The Upper Ward
The highest part of Castle Rock is the Upper Ward. To get into it, you go through an arched opening in the stone wall. The opening is called Foog’s Gate. It used to be called the Foggy Gate. It was gray and cold but not foggy this morning, but I could see where fog would make an impression.
The Upper Ward has some interesting stuff, including an enormous cannon, called a siege gun. It is one of two that were given to King James II. The other gun exploded in battle in 1460, killing the king. This gun is named Mons Meg and is always referred to as “she”. She was fired to celebrate the wedding of Mary Queen of Scots to the French dauphin in 1558. The cannonball was found later about two miles away. Mons Meg is now “defunct” but still impressive.
Downslope from Mons Meg is a pet cemetery where soldiers’ dogs are buried.
Another interesting sight is St. Margaret’s Chapel. It is very old and quite small. They say that it was used as a gunpowder store from the sixteenth century to the nineteenth century. It was built during the reign of David I as a private chapel for the royal family, and was dedicated to his mother, Saint Margaret of Scotland. There is a legend that St. Margaret herself worshipped here.
The chapel has been restored to resemble the way it was when first built.
You can go into the chapel but it’s small and a lot of people want to look in. It feels like a museum piece, probably because it’s mostly not used, only looked at. They do use it sometimes for small weddings and baptisms and other ceremonies.
There’s a large building housing another museum, and beyond that is the Palace Yard, which is also called Crown Square. Three large buildings connect in a U shape: the Royal Palace, the Great Hall, and the Queen Anne Building.
The Queen Anne building houses an education center for schools. It was swarming with kids and re-enactors in costumes from various eras of Scottish history. They use “period weapons”, mostly swords and daggers, but also pikes and halberds and some replicas of early pistols. They showed us how, after a sword fight, their blades were nicked. The same people that run this center have set up educational displays around the Castle.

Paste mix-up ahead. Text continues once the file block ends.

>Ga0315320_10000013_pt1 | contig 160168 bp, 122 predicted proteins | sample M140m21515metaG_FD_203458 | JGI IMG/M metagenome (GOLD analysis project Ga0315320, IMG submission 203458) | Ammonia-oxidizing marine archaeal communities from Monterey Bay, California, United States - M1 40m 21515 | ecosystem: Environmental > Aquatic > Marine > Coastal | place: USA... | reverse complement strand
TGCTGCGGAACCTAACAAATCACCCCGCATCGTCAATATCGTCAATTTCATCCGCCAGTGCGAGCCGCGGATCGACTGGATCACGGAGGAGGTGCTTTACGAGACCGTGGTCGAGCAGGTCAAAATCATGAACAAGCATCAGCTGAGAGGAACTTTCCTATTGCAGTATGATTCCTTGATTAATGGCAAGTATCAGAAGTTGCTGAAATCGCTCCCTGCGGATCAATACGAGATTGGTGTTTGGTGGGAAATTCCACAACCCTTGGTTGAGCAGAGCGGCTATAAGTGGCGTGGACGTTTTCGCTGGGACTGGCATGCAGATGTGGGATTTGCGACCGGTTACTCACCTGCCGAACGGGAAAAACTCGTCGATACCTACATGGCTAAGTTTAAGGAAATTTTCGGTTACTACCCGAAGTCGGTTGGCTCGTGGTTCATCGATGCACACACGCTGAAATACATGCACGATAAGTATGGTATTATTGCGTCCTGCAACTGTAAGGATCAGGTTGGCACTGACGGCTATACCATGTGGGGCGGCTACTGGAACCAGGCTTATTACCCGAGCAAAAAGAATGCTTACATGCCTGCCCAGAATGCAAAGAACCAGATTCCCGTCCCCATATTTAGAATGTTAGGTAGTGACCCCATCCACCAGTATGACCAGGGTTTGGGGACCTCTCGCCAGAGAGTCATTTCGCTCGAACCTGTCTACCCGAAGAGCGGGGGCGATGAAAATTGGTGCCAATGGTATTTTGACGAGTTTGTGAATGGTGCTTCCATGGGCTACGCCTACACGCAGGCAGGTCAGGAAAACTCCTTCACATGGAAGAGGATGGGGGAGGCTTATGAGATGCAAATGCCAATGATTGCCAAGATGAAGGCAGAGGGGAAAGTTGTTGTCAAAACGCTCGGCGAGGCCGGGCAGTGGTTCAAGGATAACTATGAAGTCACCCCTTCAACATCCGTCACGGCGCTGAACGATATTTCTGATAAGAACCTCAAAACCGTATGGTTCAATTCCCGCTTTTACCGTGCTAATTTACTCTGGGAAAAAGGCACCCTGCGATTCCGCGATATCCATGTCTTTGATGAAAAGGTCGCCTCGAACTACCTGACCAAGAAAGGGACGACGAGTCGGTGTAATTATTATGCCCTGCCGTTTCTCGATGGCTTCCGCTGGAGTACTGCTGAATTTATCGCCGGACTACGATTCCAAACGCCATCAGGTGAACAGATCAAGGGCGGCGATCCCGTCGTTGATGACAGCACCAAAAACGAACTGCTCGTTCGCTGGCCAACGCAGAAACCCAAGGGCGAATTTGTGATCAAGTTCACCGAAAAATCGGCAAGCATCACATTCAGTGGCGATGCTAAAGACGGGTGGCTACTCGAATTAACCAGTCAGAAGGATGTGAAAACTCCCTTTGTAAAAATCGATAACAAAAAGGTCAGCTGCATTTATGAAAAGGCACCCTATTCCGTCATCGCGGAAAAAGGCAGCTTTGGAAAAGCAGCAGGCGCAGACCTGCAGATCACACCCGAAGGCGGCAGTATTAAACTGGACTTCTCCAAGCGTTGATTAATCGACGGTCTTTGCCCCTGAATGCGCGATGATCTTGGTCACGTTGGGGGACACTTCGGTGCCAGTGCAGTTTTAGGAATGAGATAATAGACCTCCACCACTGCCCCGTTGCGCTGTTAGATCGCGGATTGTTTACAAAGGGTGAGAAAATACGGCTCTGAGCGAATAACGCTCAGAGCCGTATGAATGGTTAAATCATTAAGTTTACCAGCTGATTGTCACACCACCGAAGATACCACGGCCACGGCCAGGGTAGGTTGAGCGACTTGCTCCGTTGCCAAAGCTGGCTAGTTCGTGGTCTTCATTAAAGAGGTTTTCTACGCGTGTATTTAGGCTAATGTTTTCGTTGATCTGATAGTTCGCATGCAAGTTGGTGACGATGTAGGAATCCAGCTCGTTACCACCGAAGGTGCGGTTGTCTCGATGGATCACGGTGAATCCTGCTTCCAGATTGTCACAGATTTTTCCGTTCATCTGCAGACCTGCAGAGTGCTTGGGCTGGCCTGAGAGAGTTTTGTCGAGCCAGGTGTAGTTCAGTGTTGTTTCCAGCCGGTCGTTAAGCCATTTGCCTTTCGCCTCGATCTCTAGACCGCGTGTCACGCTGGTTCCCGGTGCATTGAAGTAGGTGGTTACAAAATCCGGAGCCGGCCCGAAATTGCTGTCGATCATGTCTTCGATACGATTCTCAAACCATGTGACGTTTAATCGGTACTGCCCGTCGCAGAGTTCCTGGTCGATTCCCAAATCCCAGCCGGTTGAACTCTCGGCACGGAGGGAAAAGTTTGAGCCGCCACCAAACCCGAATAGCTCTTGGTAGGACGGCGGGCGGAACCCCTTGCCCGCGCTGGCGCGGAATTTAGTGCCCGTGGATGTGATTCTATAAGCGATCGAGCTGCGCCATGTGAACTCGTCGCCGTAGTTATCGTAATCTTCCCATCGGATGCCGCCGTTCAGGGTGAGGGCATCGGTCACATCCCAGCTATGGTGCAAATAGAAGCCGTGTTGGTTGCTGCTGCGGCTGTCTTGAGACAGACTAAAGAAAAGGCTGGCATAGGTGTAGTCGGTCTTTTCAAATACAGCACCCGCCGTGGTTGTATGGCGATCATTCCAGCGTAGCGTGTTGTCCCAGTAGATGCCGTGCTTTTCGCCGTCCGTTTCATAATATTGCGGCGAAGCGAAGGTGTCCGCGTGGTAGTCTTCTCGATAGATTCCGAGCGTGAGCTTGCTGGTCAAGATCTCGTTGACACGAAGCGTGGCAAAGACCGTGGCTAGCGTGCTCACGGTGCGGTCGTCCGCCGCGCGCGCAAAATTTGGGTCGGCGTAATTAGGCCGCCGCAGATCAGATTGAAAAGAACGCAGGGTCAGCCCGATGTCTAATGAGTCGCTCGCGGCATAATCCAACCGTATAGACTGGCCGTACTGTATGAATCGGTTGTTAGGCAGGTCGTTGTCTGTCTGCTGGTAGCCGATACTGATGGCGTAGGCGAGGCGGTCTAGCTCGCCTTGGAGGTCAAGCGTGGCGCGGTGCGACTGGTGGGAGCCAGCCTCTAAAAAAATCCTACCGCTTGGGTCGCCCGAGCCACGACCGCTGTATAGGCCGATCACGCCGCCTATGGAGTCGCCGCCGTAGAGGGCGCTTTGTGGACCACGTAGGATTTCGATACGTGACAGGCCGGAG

We spent the afternoon at Holyrood Palace. Here is a link to a web page about the palace:
I’m going to write about that on a separate post because this is getting long.
Unless otherwise noted, photos are from Wikimedia and are used under a Creative Commons license.
kim traynor [CC-BY-SA-2.0 (www.creativecommons.org/licenses/by-sa/2.0)], via Wikimedia Commons
Entry to Edinburgh Castle
By Chris Sherlock (Ta bu shi da yu) (Own work) [GFDL (www.gnu.org/copyleft/fdl.html) or CC-BY-SA-3.0 (www.creativecommons.org/licenses/by-sa/3.0/)], via Wikimedia Commons
Man on Bench:
By Nevit Dilmen (Own work) [GFDL (www.gnu.org/copyleft/fdl.html), CC-BY-SA-3.0 (www.creativecommons.org/licenses/by-sa/3.0/) or CC-BY-SA-2.5-2.0-1.0 (www.creativecommons.org/licenses/by-sa/2.5-2.0-1.0)], via Wikimedia Commons
This photo is in the Public Domain. The file link for Wikimedia is: http://commons.wikimedia.org/wiki/File:Dog_cemetary.jpg
St Margaret’s Chapel:
Permission is given by the author (owner of the photograph) Chris Sherlock to use under the GFDL. This file is licensed under the Creative Commons Attribution-Share Alike 3.0 Unported license.